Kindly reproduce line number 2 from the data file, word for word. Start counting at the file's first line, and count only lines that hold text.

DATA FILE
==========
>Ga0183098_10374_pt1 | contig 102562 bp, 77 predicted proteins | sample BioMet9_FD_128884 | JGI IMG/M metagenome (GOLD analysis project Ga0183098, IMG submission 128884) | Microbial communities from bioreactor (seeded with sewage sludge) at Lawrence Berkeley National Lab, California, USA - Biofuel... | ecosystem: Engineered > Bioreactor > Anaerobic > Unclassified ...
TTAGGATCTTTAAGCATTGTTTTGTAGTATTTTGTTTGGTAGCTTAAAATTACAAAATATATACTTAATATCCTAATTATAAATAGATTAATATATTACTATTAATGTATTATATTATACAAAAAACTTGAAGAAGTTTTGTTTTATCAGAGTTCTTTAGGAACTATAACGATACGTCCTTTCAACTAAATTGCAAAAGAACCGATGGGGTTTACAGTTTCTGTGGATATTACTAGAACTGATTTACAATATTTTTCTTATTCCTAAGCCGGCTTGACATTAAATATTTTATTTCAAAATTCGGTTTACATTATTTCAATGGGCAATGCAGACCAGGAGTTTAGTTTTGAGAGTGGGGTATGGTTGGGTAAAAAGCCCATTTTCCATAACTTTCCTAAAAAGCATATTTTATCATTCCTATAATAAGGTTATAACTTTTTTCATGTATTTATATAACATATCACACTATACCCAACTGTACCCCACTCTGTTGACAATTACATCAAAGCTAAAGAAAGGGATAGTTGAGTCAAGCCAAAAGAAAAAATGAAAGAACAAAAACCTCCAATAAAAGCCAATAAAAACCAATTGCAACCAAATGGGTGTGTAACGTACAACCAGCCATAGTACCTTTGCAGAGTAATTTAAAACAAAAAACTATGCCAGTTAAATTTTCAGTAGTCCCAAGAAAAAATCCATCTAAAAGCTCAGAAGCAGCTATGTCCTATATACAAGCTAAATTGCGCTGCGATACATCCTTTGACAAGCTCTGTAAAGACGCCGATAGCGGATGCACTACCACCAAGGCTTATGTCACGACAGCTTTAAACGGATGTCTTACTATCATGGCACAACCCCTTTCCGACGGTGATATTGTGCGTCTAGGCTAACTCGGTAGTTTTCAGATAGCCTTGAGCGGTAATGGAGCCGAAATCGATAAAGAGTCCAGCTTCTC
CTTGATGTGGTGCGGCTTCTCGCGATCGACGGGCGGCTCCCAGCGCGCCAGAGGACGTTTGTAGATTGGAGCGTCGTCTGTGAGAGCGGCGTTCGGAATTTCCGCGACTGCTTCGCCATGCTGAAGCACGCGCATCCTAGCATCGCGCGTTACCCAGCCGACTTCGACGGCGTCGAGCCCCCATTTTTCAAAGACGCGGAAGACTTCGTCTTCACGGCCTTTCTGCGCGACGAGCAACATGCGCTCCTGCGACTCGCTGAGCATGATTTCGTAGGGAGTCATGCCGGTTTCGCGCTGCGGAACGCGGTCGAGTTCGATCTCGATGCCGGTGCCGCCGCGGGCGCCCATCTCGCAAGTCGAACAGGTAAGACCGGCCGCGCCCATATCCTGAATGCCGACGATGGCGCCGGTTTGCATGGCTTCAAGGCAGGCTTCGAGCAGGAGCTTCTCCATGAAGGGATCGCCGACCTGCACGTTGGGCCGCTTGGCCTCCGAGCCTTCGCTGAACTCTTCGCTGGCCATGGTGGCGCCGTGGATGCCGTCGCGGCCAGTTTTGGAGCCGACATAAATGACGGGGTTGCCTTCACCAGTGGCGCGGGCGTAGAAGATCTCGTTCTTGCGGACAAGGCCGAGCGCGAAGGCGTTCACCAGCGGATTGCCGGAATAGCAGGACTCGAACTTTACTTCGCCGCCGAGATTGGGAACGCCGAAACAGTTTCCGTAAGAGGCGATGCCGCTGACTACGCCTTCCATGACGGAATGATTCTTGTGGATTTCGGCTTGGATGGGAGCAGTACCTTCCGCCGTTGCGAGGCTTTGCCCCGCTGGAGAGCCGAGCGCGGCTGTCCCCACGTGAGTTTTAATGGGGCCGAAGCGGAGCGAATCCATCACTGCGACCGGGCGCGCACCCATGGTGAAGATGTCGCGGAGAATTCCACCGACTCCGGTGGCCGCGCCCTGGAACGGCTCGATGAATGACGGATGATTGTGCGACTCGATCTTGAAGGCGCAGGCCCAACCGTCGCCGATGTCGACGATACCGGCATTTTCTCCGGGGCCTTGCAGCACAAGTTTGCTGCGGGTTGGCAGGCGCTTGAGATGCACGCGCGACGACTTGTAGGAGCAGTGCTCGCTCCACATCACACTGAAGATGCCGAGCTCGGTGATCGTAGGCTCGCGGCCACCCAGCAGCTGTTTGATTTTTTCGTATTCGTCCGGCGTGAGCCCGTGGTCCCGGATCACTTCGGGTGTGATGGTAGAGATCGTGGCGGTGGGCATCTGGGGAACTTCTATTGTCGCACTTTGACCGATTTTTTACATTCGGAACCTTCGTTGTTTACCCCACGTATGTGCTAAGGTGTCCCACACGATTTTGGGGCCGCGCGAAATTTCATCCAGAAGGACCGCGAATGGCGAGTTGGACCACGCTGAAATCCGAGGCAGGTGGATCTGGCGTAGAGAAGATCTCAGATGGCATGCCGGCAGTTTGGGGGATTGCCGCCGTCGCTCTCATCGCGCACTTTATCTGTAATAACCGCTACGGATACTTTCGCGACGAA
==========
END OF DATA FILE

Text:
TTAGGATCTTTAAGCATTGTTTTGTAGTATTTTGTTTGGTAGCTTAAAATTACAAAATATATACTTAATATCCTAATTATAAATAGATTAATATATTACTATTAATGTATTATATTATACAAAAAACTTGAAGAAGTTTTGTTTTATCAGAGTTCTTTAGGAACTATAACGATACGTCCTTTCAACTAAATTGCAAAAGAACCGATGGGGTTTACAGTTTCTGTGGATATTACTAGAACTGATTTACAATATTTTTCTTATTCCTAAGCCGGCTTGACATTAAATATTTTATTTCAAAATTCGGTTTACATTATTTCAATGGGCAATGCAGACCAGGAGTTTAGTTTTGAGAGTGGGGTATGGTTGGGTAAAAAGCCCATTTTCCATAACTTTCCTAAAAAGCATATTTTATCATTCCTATAATAAGGTTATAACTTTTTTCATGTATTTATATAACATATCACACTATACCCAACTGTACCCCACTCTGTTGACAATTACATCAAAGCTAAAGAAAGGGATAGTTGAGTCAAGCCAAAAGAAAAAATGAAAGAACAAAAACCTCCAATAAAAGCCAATAAAAACCAATTGCAACCAAATGGGTGTGTAACGTACAACCAGCCATAGTACCTTTGCAGAGTAATTTAAAACAAAAAACTATGCCAGTTAAATTTTCAGTAGTCCCAAGAAAAAATCCATCTAAAAGCTCAGAAGCAGCTATGTCCTATATACAAGCTAAATTGCGCTGCGATACATCCTTTGACAAGCTCTGTAAAGACGCCGATAGCGGATGCACTACCACCAAGGCTTATGTCACGACAGCTTTAAACGGATGTCTTACTATCATGGCACAACCCCTTTCCGACGGTGATATTGTGCGTCTAGGCTAACTCGGTAGTTTTCAGATAGCCTTGAGCGGTAATGGAGCCGAAATCGATAAAGAGTCCAGCTTCTC